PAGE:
With all due respect to Lee and Kirby, having white men develop them helped, but didn’t/couldn’t allow for the nuance (or politics) of what Black male writers themselves would do to make characters more authentic to the African American experience. And this is what makes them popular now. Writers such as Christopher Priest and Reginald Hudlin fought to bring to Panther what people love most about him now: the culture of an unconquered African nation, vibranium, the Dora Milaje, and the marriage with X-Men’s Storm. And to be clear, vibranium, materially, symbolized the resource that African Americans did not have that others did: whites colonized the globe, Arabs had oil, Jews were merchantman and built a stake in media production, etc. And each could also sell their culture in America in ways African Americans couldn’t (from Italian pizzas to Irish leprechauns). African Americans had little of this, and had no home country to go back to. Thus, Black writers and readers used comics like Black Panther to imagine having the support we actually never had.
But with that imagining, there still were political critiques. In Hudlin’s epic re-imagining of T’Chaka and his critique of Western colonial forces he pushes boundaries further than Coogler’s vision by at least critiquing Western practices.
In fact, considering the real Black Panther Party for Self-Defense’s history with the FBI and the CIA, you would think the only CIA agent in Coogler’s film would have at least been treated with suspicion if not outright contempt, but that was not the case.
So let’s get this out of the way: The Black Panther was highly entertaining. I loved the casting, the color schemes, the technology, the way they filmed Black skin hues, the fashion, and even the hair (or lack thereof)…and dammit if Angela Bassett still ain’t fine at 60!! Eh hem. Excuse me. Anyway, these things are not always done well for Black actors in major white-funded ventures so it bears acknowledgement.
Coogler, as he did with Creed (2015), has a special compassion for Black male storytelling that isn’t common in Hollywood. At the beginning of Creed, he shows scores of Black boys locked up that had me misty within the first few minutes of the film and his compassion for Black men shows through in Black Panther. He even took the time to acknowledge African child soldiers taken and used as brutes, having Nakia show compassion to one, allowing him to live. This was a subtle yet powerful acknowledgement that accusations of toxic masculinity do not fully explain how/why some males (child soldiers) act the way they do—namely that they’re families are threatened with death if they do not.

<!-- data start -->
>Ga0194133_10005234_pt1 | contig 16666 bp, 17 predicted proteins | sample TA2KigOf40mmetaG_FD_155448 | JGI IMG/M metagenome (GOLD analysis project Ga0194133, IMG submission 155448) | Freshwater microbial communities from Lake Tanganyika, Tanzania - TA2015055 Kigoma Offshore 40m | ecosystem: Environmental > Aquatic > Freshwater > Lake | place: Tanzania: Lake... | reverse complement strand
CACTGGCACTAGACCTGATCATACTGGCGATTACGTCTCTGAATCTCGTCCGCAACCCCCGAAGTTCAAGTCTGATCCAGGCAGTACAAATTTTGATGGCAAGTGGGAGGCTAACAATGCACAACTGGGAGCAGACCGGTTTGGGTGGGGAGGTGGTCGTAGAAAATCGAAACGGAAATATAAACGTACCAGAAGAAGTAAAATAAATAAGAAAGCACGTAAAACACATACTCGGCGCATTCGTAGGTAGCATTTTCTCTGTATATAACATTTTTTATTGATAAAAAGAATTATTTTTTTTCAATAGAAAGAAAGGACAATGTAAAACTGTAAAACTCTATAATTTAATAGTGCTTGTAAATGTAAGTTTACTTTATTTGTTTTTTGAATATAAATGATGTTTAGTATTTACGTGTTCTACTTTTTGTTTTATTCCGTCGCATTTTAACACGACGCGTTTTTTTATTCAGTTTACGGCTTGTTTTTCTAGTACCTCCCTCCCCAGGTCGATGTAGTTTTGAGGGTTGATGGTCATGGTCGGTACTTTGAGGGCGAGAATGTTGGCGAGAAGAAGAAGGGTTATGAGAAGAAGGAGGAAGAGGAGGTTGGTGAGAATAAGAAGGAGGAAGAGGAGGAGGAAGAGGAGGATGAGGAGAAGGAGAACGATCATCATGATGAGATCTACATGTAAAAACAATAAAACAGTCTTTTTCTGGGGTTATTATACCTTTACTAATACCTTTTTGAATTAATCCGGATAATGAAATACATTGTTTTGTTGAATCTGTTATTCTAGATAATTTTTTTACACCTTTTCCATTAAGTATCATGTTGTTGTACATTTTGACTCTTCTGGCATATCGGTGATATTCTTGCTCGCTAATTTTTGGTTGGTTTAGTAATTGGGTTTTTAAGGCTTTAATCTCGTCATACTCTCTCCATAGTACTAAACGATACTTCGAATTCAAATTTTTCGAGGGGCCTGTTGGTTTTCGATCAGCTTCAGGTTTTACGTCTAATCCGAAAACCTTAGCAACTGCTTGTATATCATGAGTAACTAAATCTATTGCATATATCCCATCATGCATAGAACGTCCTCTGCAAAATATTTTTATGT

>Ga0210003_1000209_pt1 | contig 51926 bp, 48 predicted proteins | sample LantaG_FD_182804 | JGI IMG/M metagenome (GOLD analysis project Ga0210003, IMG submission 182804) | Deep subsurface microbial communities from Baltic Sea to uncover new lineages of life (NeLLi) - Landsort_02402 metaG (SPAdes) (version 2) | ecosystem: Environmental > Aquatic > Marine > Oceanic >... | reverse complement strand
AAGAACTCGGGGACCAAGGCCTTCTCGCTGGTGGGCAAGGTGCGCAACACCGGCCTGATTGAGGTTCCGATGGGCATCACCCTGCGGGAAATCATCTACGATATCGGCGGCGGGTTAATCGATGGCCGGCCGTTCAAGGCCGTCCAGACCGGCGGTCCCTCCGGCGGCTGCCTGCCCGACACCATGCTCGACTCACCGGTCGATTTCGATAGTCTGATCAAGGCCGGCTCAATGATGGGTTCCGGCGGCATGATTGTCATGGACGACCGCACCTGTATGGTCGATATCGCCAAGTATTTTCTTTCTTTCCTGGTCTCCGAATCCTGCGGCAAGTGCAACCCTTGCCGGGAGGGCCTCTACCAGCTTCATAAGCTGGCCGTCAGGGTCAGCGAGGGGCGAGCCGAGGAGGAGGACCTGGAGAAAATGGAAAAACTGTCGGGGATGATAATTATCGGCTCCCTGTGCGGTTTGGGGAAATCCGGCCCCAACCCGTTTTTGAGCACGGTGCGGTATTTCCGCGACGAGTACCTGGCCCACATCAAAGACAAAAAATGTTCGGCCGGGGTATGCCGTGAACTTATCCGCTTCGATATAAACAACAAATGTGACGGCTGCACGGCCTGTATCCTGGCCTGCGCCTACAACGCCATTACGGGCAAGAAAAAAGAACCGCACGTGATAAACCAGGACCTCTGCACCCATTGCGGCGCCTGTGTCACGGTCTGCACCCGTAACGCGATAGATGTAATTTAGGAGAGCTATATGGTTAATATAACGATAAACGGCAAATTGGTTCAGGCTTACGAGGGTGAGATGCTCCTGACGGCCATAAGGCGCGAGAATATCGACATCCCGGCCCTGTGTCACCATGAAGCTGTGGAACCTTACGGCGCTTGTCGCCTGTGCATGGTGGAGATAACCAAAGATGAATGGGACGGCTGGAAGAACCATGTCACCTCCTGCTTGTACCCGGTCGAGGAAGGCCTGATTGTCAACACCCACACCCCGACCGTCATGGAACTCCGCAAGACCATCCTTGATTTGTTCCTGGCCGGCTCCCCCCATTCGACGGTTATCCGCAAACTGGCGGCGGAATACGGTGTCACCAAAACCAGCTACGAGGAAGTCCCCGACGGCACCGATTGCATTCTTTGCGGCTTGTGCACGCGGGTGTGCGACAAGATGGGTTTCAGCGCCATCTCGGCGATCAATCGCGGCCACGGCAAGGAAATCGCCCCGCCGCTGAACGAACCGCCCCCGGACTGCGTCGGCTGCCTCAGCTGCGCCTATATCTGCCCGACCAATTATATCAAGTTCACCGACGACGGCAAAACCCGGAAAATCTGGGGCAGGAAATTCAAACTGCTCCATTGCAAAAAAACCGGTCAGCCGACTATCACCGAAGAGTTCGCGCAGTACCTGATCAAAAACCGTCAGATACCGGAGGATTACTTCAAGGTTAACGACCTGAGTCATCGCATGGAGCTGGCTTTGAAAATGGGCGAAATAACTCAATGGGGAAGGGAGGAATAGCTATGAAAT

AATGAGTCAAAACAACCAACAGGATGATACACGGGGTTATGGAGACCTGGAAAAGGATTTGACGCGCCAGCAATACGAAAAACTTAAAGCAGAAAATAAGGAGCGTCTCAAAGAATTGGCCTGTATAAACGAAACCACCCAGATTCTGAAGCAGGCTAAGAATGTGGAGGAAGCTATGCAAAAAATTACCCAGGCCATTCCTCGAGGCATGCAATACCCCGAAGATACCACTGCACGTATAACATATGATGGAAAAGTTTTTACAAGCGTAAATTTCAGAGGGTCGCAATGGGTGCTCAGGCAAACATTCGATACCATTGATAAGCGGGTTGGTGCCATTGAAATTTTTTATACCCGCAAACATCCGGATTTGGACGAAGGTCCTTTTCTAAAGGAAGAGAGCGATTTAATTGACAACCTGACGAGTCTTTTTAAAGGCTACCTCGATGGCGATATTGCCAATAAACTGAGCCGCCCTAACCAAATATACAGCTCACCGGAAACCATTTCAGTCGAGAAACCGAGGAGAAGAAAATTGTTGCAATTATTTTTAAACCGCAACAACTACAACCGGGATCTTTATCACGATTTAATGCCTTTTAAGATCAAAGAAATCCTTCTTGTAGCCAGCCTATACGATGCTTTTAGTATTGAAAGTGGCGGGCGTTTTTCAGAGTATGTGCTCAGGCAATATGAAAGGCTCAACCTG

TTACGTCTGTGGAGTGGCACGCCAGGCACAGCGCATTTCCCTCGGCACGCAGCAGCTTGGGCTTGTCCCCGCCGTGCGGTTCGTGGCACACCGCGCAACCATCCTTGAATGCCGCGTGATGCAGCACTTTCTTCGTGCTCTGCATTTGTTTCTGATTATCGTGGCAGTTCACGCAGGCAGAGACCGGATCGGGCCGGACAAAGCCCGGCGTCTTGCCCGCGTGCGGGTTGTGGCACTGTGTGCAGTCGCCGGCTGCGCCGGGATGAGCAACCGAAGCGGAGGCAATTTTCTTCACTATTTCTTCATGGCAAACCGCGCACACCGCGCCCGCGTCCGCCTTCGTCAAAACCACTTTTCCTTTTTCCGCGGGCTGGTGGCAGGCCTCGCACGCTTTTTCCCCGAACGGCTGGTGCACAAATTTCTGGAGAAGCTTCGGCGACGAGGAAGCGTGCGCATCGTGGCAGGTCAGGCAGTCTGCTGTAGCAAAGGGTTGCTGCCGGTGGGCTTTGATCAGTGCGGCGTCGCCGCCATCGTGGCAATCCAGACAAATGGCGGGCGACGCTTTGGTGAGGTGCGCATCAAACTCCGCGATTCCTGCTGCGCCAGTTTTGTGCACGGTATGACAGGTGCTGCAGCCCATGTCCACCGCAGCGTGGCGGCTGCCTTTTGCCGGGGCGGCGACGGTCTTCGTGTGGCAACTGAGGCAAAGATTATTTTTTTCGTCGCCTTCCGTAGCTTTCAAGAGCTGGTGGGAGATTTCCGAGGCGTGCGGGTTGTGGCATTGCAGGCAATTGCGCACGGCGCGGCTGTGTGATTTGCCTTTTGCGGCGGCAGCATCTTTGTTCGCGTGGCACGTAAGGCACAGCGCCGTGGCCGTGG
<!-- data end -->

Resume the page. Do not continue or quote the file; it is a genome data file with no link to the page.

But Coogler goes further. The father/son dynamics between T’Chaka/T’Challa and even N’Jobu/N’Jadaka (Eric “Killmonger” Stevens) are endearing, and the compassion shown between them was inspiring to say the least.
Coogler understands Black pain around sons and fathers, and demonstrated it well with Creed (where just Apollo’s facial expression when Jordan’s “Donny” was knocked out inspired him to get up and fight back—a scene that sent chills down my spine). He understands what fathers contribute to the raising of a child (especially a boy) despite that intersectional-feminists would have you believe that we’re not necessary for families.
Fathers instill discipline, and the capacity to achieve. They teach by instilling their voice into you until you mature enough to make that voice your own and can drive yourself to achieve, giving you the capacity to instill it in another youth upon maturity. In essence, fathers, as a whole, contribute conditional love. During childhood, while mothers instill a child with unconditional love—the much needed understanding that they will be loved no matter what—fathers help young adults understand that respect must be earned, and despite loving you, fathers won’t pay you respect until you earn it. The relationships demonstrated in Panther and Creed lament the absence of that father presence, and send Creed’s Donny on a path for self-respect he can’t get directly from his slain father but does get through his surrogate father Rocky.
Similarly, Eric’s (Killmonger) quest for the reckoning of his father’s death and dismissal from Wakandan memory is partially about retribution, and we see how much this means to him when he sees his father in the ancestral realm, and can’t help but cry despite suggesting that he can’t because “everybody dies.” Furthermore, his quest to have his past experience acknowledged and paid for symbolizes the ignored African American experience by Africans who see little connection with African Americans, a dynamic that still breeds tension today.